Also I think what you may be hearing is the particular subtext of adult adoptees in our age group. I do however feel all adoptees have a subtext about adoption. They may just not talk about it with you, or you have never met anyone who revealed it to you. Woman who would be the appropriate age to be my mother were basically abused by society. They were not allowed to keep their children. The children and their biological mother were considered immoral outcasts. So many adoptees (both child and mother) are trying to find each other, their family medical history etc. And many adoptees today have issue with the fact that adoption records are sealed, that they lose their original birth certificate. This is why open adoption is becoming more popular. And for the record I am AGAINST open adoption. It’s another can of worms that has the potential to be a kettle of trouble for everyone involved. I’m the product of an open adoption. I am FOR the free access and opening of adoption records when the child reaches the age of adulthood and not before that time.
I still say that I think it is better to adopt an older child if you are an older person. I also think it is better (in the case of an older mother who may pass away) for a child to have a short period of great love and parenting rather than none at all. But IMO the preferred choice is an older child for an older parent. Why do you think I have to be angry because I believe that is the best option? Not necessarily the only option but the BEST option.
Robin Bird said on November 25, 2010
I applaud you on your honesty. I really wish adoptive parents would listen to adoptees, as well as other adoptive parents. Adoptees will all have different experiences, as they are different people with different circumstances. There are plenty of adoption listservs out there that include both adoptees and adoptive parents that are very helpful.
As I’ve said before, education is very important. While one must follow one’s heart, one must also follow logic and common sense. It should always be in the “best interests of the child”. The child’s welfare should ALWAYS come first. The most important issue should be that children are found good homes with competent agencies who are ethical… and therein lies another serious issue…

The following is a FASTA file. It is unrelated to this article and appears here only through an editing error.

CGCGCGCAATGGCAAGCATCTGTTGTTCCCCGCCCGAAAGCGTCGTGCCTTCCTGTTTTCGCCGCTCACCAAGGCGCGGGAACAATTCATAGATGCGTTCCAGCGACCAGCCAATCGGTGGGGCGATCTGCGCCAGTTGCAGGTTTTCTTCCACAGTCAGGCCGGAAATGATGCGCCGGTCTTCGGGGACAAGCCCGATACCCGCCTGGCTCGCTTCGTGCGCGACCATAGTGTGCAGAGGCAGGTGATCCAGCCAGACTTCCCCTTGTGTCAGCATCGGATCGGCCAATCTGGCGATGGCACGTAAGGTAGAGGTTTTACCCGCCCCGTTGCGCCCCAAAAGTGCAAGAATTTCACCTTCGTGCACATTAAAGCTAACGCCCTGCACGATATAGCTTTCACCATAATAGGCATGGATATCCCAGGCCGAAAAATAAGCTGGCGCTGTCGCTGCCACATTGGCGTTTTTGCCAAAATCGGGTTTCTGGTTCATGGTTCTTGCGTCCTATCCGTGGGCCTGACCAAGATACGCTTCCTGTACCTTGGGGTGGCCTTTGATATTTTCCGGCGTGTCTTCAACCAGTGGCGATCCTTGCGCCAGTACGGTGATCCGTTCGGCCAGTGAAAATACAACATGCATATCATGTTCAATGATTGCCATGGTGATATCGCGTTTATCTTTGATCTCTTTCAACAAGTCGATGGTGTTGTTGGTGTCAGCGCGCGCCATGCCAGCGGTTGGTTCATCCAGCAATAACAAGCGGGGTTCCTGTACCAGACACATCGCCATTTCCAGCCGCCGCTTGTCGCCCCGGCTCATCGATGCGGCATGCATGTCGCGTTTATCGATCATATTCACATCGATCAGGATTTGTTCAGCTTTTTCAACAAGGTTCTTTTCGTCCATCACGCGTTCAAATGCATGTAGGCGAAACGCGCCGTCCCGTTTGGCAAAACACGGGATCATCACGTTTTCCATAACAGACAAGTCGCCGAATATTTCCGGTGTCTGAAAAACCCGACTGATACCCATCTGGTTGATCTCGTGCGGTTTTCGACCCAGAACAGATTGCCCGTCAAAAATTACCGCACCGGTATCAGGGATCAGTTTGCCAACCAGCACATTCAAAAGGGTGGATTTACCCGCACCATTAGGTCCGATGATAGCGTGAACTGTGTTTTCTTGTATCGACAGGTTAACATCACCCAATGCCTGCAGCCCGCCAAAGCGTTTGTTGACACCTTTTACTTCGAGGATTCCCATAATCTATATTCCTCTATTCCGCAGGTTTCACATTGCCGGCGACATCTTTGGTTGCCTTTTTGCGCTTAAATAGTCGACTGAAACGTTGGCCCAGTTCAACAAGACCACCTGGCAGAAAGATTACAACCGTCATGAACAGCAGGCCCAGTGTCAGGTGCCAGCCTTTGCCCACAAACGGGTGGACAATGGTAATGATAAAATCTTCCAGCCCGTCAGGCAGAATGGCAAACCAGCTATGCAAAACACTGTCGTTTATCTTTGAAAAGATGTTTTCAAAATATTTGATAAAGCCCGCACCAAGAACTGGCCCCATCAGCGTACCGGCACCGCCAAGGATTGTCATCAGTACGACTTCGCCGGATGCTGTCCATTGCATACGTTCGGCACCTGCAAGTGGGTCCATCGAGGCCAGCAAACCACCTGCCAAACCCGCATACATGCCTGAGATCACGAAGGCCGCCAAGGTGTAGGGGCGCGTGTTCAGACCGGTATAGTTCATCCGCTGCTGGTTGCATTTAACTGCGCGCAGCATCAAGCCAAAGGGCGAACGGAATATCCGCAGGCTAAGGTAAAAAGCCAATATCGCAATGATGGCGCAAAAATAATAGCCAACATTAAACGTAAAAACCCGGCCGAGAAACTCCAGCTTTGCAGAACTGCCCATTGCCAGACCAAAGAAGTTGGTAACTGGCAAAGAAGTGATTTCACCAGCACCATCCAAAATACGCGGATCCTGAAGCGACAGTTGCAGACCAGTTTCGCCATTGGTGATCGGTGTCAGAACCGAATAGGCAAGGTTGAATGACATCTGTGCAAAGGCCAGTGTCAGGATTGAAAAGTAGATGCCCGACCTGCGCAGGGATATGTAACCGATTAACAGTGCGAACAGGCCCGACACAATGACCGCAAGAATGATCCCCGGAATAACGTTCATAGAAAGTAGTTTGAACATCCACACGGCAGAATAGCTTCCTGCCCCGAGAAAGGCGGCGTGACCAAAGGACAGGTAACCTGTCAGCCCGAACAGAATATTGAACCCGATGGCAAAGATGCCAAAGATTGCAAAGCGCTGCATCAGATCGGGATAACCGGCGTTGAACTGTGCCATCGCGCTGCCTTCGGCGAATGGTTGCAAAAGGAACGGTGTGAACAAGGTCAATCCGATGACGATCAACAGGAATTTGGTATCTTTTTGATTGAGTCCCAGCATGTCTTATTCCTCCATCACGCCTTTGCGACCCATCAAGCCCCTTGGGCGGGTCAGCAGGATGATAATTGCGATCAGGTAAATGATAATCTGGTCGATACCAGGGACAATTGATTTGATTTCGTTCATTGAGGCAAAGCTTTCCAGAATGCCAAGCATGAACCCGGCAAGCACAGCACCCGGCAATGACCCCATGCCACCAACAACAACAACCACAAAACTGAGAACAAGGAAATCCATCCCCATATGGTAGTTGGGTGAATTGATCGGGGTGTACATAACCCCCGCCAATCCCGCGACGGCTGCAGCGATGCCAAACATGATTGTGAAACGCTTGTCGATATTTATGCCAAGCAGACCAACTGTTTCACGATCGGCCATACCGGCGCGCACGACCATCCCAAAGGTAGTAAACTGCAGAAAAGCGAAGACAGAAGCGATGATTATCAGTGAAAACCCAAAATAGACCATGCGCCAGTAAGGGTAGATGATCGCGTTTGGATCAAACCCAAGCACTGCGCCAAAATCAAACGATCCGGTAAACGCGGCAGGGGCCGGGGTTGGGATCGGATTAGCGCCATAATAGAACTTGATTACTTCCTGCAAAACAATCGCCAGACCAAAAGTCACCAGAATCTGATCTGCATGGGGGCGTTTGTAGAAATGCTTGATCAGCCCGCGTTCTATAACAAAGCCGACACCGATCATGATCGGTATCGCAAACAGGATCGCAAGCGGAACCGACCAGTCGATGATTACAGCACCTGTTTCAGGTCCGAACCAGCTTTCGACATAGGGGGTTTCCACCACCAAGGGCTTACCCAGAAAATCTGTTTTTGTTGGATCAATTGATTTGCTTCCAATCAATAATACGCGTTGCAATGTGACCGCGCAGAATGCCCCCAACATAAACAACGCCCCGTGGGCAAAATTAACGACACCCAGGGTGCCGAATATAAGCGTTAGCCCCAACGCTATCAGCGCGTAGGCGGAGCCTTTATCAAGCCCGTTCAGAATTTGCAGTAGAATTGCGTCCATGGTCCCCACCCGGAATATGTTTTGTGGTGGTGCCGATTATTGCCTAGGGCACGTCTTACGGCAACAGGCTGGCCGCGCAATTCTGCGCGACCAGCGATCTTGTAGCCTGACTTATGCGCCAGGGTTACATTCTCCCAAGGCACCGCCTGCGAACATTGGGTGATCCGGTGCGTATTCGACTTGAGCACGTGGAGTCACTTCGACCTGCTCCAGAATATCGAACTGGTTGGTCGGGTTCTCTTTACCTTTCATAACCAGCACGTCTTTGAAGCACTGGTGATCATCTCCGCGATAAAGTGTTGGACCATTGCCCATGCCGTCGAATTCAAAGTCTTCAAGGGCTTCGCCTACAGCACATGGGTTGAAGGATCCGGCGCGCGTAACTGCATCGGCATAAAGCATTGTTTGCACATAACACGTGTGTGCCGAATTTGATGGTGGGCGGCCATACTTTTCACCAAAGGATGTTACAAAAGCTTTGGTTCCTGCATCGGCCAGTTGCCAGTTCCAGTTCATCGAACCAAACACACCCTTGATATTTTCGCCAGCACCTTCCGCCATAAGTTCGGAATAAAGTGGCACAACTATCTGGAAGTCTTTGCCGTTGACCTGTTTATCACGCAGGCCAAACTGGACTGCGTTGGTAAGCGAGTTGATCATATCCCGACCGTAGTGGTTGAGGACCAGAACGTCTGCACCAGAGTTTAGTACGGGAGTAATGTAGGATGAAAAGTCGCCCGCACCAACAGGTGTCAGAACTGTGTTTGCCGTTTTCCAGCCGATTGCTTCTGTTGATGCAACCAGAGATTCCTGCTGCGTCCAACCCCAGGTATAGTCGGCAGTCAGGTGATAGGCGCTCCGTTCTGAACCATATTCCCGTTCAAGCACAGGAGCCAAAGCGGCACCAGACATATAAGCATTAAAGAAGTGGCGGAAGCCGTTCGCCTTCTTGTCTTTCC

SecretID58 said on November 27, 2010
I appreciate your kind words and I thank you for them. I do firmly believe when it comes to parenting of any kind, biological or adoption, the child’s welfare should come first. To many people become parents mainly to satisfy some need within themselves that should be fulfilled in another way. There is a lot of selflessness involved in becoming a parent. People who have not been adopted, even in today’s world, often do not understand what it is like. I particularly hate that “you are/were so lucky” thing that many people feel about adopted people. It’s so insulting. People never tell biological children that they are lucky that their parents cared for them. Being adopted is an experience that involves so many things. It takes a very open person to see the subtext that this society puts out. For instance, many people feel adopted children are an inferior choice to biological children. Why do I say this? Because people would rather 2nd mortgage their home to have a child than simply adopt one. Have you ever noticed how people talk about adopting children? It’s something you have to listen for and what you hear is often insulting and cruel. It’s so engrained in our society, people don’t even notice what they are saying!
jazz said on November 24, 2010
Amen!…thank-you April for writing this. Its nice that another person adopted like myself shares my opinion. Melodyanee you’re kinda in la la land with some of your thoughts.Some of them are totally unrealistic. Age has everything to do with it whether you choose to think so or not. I really think you should do more research instead of just comparing everything to what going on with you only.
Wake up my friend Melodanne, most of what you’re saying is way out here. Have you ever been adopted Melodanne?…probably not . You really don’t know as much as you think then. I am not resentful at all. I was merely stating the facts. I wondered why adopt in Russia, when there is so many kids here without families. Thats what I said, and once again you took it out of context. You just don’t get what we are saying. Understandably so, you’ve never been there.
pats said on November 21, 2010
you are so right melodyann, your key words are IF YOU ARE STRONG AND HEALTHY…. And I think we are all saying that in around about way.. Great two cent worth!!Thanks And she is right tobi, follow your heart, but just be aware of the challenges and I am sure you are. I